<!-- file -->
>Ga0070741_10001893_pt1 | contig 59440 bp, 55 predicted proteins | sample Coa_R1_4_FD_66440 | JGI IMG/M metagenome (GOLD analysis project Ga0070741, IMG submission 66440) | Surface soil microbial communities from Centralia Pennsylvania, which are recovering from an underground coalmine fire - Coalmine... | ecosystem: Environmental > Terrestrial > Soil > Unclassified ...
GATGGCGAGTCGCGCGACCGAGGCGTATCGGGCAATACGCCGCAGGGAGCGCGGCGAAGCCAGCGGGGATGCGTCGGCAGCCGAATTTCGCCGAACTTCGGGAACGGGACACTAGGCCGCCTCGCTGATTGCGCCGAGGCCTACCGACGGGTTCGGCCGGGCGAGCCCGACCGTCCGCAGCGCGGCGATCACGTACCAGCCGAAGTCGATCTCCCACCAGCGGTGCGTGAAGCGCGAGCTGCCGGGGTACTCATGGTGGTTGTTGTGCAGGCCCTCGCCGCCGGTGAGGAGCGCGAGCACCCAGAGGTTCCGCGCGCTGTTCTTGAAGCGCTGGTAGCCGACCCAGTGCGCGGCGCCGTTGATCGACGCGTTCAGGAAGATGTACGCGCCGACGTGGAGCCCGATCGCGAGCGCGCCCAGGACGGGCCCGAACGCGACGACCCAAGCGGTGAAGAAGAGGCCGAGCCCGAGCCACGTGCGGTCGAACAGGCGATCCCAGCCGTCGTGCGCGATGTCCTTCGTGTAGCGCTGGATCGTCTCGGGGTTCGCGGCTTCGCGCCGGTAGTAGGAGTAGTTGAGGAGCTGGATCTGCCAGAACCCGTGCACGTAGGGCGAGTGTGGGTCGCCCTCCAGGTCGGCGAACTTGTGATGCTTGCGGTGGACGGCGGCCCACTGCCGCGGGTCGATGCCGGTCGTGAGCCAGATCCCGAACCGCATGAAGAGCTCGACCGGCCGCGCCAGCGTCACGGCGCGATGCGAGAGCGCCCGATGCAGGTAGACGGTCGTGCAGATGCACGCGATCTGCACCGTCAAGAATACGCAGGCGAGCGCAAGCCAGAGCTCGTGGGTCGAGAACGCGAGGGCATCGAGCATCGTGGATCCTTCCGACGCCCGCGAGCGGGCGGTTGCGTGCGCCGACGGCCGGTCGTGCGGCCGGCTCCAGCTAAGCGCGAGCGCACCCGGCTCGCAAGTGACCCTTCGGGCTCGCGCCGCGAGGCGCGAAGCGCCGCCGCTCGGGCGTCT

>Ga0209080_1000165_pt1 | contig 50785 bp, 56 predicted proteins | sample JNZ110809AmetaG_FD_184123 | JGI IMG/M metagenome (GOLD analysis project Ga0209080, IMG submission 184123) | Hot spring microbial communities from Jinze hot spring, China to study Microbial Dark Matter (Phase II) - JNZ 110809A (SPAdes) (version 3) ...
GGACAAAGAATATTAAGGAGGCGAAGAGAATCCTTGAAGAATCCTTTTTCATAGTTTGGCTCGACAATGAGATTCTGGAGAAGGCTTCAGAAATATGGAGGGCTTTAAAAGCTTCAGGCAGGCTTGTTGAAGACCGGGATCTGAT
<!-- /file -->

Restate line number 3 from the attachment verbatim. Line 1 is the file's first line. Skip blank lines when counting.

>Ga0209080_1000165_pt1 | contig 50785 bp, 56 predicted proteins | sample JNZ110809AmetaG_FD_184123 | JGI IMG/M metagenome (GOLD analysis project Ga0209080, IMG submission 184123) | Hot spring microbial communities from Jinze hot spring, China to study Microbial Dark Matter (Phase II) - JNZ 110809A (SPAdes) (version 3) ...